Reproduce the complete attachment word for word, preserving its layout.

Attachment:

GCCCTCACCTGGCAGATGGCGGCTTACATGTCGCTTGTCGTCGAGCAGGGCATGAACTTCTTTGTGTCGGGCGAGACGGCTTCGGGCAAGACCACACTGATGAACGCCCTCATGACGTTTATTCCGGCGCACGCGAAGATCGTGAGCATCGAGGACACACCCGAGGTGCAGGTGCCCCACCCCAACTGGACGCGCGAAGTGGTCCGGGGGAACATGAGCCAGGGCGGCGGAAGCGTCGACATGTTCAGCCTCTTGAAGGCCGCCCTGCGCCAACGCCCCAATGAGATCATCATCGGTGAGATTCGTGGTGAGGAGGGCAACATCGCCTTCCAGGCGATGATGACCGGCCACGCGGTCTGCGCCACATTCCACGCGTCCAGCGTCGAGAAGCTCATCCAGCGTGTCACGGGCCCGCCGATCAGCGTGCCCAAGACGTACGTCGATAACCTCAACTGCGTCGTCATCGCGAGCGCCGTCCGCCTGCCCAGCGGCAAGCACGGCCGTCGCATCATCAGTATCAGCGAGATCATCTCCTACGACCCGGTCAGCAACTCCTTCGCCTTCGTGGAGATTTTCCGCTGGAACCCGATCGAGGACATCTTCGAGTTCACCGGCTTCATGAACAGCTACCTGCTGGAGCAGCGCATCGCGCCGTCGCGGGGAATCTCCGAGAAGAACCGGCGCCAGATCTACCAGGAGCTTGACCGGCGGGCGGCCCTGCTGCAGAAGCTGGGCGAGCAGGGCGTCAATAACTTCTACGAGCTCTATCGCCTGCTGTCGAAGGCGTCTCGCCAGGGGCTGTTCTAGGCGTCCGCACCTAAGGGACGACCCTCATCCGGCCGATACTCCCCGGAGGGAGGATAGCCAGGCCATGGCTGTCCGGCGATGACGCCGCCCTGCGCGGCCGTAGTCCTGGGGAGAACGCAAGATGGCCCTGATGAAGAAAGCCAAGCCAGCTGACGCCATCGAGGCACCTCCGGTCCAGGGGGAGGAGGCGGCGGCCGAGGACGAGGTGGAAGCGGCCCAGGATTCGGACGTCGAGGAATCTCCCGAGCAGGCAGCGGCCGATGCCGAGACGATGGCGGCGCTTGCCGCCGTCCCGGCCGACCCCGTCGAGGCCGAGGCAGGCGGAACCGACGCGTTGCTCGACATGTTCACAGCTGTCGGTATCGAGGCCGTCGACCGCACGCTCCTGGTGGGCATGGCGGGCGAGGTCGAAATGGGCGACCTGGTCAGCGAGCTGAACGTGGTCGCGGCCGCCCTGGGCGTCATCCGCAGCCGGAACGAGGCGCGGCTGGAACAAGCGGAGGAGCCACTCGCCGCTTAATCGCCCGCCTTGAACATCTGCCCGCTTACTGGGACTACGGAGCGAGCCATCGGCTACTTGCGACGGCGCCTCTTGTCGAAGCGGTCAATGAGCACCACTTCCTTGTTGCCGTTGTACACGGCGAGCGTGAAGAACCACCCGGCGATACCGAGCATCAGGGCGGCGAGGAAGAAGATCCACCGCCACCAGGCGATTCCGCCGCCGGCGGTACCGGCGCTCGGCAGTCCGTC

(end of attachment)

GCCCTCACCTGGCAGATGGCGGCTTACATGTCGCTTGTCGTCGAGCAGGGCATGAACTTCTTTGTGTCGGGCGAGACGGCTTCGGGCAAGACCACACTGATGAACGCCCTCATGACGTTTATTCCGGCGCACGCGAAGATCGTGAGCATCGAGGACACACCCGAGGTGCAGGTGCCCCACCCCAACTGGACGCGCGAAGTGGTCCGGGGGAACATGAGCCAGGGCGGCGGAAGCGTCGACATGTTCAGCCTCTTGAAGGCCGCCCTGCGCCAACGCCCCAATGAGATCATCATCGGTGAGATTCGTGGTGAGGAGGGCAACATCGCCTTCCAGGCGATGATGACCGGCCACGCGGTCTGCGCCACATTCCACGCGTCCAGCGTCGAGAAGCTCATCCAGCGTGTCACGGGCCCGCCGATCAGCGTGCCCAAGACGTACGTCGATAACCTCAACTGCGTCGTCATCGCGAGCGCCGTCCGCCTGCCCAGCGGCAAGCACGGCCGTCGCATCATCAGTATCAGCGAGATCATCTCCTACGACCCGGTCAGCAACTCCTTCGCCTTCGTGGAGATTTTCCGCTGGAACCCGATCGAGGACATCTTCGAGTTCACCGGCTTCATGAACAGCTACCTGCTGGAGCAGCGCATCGCGCCGTCGCGGGGAATCTCCGAGAAGAACCGGCGCCAGATCTACCAGGAGCTTGACCGGCGGGCGGCCCTGCTGCAGAAGCTGGGCGAGCAGGGCGTCAATAACTTCTACGAGCTCTATCGCCTGCTGTCGAAGGCGTCTCGCCAGGGGCTGTTCTAGGCGTCCGCACCTAAGGGACGACCCTCATCCGGCCGATACTCCCCGGAGGGAGGATAGCCAGGCCATGGCTGTCCGGCGATGACGCCGCCCTGCGCGGCCGTAGTCCTGGGGAGAACGCAAGATGGCCCTGATGAAGAAAGCCAAGCCAGCTGACGCCATCGAGGCACCTCCGGTCCAGGGGGAGGAGGCGGCGGCCGAGGACGAGGTGGAAGCGGCCCAGGATTCGGACGTCGAGGAATCTCCCGAGCAGGCAGCGGCCGATGCCGAGACGATGGCGGCGCTTGCCGCCGTCCCGGCCGACCCCGTCGAGGCCGAGGCAGGCGGAACCGACGCGTTGCTCGACATGTTCACAGCTGTCGGTATCGAGGCCGTCGACCGCACGCTCCTGGTGGGCATGGCGGGCGAGGTCGAAATGGGCGACCTGGTCAGCGAGCTGAACGTGGTCGCGGCCGCCCTGGGCGTCATCCGCAGCCGGAACGAGGCGCGGCTGGAACAAGCGGAGGAGCCACTCGCCGCTTAATCGCCCGCCTTGAACATCTGCCCGCTTACTGGGACTACGGAGCGAGCCATCGGCTACTTGCGACGGCGCCTCTTGTCGAAGCGGTCAATGAGCACCACTTCCTTGTTGCCGTTGTACACGGCGAGCGTGAAGAACCACCCGGCGATACCGAGCATCAGGGCGGCGAGGAAGAAGATCCACCGCCACCAGGCGATTCCGCCGCCGGCGGTACCGGCGCTCGGCAGTCCGTC